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Taxi Fleet – The Ignored Public transport System

Taxi Fleet – The Ignored Public transport System

Anyone interested in the future of Auckland and the most effective investment in transport should read Great Rail Disasters at ,

This is a PDF file and will download automatically if you are connected to the internet.

We draw your attention to the summary on page 7.

The Centre also finds it interesting that the contribution of our taxi fleet to public transport in the Auckland region is ignored by the planners and politicians. We believe this is because taxis are cars – and we should understand that cars are the enemy.

Present rail patronage in Auckland region is about 2.5 million riders per year.

Present taxi patronage in Auckland region is about 20 million riders per year.

This taxi based public transport system works without subsidies from City or Wellington.

The vain hope is that the upgraded rail system will carry 30,000,000 passengers per year by 2021 - after billions of dollars in subsidies of construction and operations. Boston consulting group says that this patronage can be achieved only by tolling of roads, and doubling of petrol and parking prices. If we do Auckland will have a higher market share on rail than New York.

Taxis will carry this number of riders by natural growth.

By completing the road network the extra rail passenger rides could be easily distributed among buses and taxis at much lower cost. Taxi vouchers for the old, and handicapped etc are cheap. Buses could be enhanced with raised platforms for level entry at stops, off bus ticketing and so on.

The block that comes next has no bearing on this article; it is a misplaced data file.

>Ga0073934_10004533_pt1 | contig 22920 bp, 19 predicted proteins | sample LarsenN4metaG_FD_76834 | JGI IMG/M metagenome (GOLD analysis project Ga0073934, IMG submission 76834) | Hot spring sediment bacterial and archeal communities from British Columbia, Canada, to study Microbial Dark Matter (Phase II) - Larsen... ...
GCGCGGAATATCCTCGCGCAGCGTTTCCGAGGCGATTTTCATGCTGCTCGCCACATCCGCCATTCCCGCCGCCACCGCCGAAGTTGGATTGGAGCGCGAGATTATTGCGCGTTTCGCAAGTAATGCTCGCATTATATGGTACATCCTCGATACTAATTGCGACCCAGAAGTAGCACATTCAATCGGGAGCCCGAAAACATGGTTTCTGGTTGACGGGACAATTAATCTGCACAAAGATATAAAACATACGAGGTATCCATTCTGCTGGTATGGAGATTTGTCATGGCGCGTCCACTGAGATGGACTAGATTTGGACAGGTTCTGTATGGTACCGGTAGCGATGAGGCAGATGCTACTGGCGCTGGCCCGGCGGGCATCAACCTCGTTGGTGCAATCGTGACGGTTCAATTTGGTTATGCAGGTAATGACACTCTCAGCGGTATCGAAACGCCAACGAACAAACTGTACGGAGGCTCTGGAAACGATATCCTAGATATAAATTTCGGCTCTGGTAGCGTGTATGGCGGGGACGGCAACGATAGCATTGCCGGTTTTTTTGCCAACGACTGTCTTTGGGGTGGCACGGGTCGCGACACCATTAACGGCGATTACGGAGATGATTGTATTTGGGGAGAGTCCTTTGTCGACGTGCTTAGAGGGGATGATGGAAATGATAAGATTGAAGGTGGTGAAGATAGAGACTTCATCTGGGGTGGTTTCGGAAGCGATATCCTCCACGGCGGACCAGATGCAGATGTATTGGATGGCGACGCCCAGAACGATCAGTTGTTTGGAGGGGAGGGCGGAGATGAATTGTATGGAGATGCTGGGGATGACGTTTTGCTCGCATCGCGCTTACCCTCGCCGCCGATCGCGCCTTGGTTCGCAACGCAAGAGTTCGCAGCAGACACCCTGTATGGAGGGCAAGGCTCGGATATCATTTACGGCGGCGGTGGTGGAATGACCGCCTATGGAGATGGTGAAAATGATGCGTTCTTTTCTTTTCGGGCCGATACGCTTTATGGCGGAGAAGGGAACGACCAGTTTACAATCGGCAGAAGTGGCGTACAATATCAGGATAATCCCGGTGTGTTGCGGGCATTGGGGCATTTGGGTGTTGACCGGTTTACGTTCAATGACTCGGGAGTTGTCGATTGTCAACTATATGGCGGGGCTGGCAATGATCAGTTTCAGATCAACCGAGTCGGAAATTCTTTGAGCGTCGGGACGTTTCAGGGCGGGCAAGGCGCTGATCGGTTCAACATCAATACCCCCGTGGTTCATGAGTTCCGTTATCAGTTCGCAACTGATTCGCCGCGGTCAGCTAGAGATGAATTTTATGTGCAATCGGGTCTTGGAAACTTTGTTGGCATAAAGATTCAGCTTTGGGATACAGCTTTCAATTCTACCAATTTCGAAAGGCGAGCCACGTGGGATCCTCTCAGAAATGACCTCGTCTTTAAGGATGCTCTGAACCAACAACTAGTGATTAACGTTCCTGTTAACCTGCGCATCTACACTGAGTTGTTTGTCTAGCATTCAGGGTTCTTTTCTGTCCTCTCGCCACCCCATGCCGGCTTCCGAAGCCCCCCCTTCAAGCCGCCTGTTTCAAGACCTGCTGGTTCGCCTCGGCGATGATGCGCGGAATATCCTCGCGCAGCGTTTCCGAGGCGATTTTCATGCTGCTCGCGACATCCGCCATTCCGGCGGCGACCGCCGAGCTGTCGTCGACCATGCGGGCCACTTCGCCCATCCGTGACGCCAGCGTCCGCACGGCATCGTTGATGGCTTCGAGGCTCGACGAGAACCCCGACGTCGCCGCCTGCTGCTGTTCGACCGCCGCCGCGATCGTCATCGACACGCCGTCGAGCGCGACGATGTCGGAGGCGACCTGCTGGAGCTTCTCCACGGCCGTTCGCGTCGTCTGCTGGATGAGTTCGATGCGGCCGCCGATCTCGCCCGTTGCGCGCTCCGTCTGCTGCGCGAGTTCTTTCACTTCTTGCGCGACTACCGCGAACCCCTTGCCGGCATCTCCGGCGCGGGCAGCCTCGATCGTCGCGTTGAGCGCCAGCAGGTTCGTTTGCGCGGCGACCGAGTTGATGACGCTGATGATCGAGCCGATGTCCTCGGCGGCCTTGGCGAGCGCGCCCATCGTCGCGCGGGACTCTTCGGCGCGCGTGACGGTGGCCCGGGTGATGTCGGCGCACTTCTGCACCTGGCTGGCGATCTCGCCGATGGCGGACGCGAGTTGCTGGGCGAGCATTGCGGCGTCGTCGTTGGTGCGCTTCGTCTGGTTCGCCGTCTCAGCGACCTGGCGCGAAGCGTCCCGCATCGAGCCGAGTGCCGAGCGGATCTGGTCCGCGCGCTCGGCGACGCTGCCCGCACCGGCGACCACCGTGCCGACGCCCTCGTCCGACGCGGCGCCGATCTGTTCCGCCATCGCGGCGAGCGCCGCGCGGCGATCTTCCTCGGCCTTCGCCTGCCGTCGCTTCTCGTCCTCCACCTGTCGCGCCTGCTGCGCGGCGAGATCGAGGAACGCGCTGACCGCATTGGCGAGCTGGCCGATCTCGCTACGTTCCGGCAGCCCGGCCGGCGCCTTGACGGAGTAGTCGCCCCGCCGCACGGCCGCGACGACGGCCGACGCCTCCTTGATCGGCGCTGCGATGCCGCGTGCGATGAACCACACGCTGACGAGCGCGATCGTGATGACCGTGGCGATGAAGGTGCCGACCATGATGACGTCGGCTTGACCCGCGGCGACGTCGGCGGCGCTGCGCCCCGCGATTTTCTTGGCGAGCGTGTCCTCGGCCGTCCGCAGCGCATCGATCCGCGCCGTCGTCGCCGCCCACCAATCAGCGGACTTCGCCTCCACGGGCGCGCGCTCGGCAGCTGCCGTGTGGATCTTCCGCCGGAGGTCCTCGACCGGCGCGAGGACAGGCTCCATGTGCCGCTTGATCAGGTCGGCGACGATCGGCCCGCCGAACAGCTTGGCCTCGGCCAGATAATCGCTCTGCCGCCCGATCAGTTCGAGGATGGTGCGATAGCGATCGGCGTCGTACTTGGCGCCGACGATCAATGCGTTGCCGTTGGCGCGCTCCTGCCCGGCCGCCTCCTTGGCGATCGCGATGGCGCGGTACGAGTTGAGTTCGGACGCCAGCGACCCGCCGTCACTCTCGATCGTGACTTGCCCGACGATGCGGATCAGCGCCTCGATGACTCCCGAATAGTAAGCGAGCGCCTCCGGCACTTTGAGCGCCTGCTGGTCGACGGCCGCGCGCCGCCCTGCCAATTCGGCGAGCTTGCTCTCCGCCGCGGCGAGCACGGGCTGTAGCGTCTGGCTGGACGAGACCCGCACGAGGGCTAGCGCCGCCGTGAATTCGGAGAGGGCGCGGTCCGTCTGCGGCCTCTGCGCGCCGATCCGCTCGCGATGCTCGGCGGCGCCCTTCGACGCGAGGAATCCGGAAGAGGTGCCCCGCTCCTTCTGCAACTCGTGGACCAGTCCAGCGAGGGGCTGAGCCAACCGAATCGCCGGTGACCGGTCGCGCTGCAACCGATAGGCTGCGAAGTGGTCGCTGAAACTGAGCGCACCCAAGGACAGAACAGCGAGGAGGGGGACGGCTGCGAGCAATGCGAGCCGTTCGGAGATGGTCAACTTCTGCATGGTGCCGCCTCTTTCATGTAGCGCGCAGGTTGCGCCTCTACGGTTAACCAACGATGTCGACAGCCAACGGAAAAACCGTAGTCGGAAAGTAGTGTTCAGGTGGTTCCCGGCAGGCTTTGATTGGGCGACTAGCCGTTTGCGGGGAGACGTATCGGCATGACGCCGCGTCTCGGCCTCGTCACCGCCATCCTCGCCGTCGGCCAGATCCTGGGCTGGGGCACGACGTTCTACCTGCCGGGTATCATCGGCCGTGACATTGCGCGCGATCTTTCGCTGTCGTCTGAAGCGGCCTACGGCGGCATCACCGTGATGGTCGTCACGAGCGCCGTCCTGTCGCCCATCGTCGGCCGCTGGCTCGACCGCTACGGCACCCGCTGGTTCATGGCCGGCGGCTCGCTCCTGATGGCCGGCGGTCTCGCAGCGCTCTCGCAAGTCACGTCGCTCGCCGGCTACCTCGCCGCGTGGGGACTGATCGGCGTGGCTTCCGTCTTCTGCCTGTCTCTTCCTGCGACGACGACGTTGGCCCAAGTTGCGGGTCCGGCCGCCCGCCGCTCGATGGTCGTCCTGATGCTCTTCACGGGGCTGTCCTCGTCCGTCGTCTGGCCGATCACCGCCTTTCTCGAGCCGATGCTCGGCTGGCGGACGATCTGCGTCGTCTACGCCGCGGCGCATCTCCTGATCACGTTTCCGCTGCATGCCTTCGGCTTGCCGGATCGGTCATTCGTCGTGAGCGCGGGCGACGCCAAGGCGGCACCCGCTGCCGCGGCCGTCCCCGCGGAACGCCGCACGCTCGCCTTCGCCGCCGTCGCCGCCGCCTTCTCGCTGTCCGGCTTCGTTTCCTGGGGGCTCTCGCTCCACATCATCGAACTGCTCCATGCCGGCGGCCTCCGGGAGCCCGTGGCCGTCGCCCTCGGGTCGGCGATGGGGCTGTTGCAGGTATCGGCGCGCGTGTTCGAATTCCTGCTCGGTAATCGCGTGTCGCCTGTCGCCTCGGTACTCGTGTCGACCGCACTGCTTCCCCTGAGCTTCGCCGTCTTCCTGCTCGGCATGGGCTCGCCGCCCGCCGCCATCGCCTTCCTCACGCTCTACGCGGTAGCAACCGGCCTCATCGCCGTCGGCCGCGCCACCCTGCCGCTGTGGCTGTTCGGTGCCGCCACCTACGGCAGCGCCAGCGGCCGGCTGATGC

Buses and taxis need roads to run on.

The ARC refuses to allow taxis and private shuttles (Airport Shuttle etc) to use the bus lanes. They would rather see the bus lanes empty than "polluted" by cars in the form of taxis. The use of bus lanes would save taxi riders millions of dollars a year. Taking a cab to the airport during rush hour would be less of a gamble and our airlines could reduce their staff because they could reduce the rostered teams.

The way to promote public transport is to complete the road network and enhance the bus and taxi system.

Britomart cost $242 million (ignoring running costs) and has removed only 228 cars per day off Auckland roads during peak hours – which is less than one week's growth in car ownership in Auckland. (The ARC estimates that an additional 250 cars join the Auckland car fleet each week.)

This information is derived from the answers to the question a Colmar Brunton consumer survey: "If there was no public transport available (i.e: no buses, trains, ferries), what is the most likely way that you would have made this trip?"

The break down from this question for the rail users is that 45.5% of peak-time commuters would drive, and 28.6% of non-peak commuters would drive. Also, 32.5% of peak and 33.3% of non-peak would travel as passenger in a private motor vehicle.

The average weekday patronage YTD to April 2004 (ex Tranz Metro ticket sales) is 12,820 (2003/2004).
The same figure for the previous year is 10,372 (2002/03).

The difference is 2,447 which means 2,447 more passengers a day now travel by train.

Of these , the breakdown is about 500 peak, 1947 off peak. If we then take the peak number and the % who would drive a car (500 x
0.455) = 227.5 more people would travel by car in peak times.

Is this a good way to spend ratepayers' money?

Owen McShane
Director, Centre for Resource Management Studies

© Scoop Media

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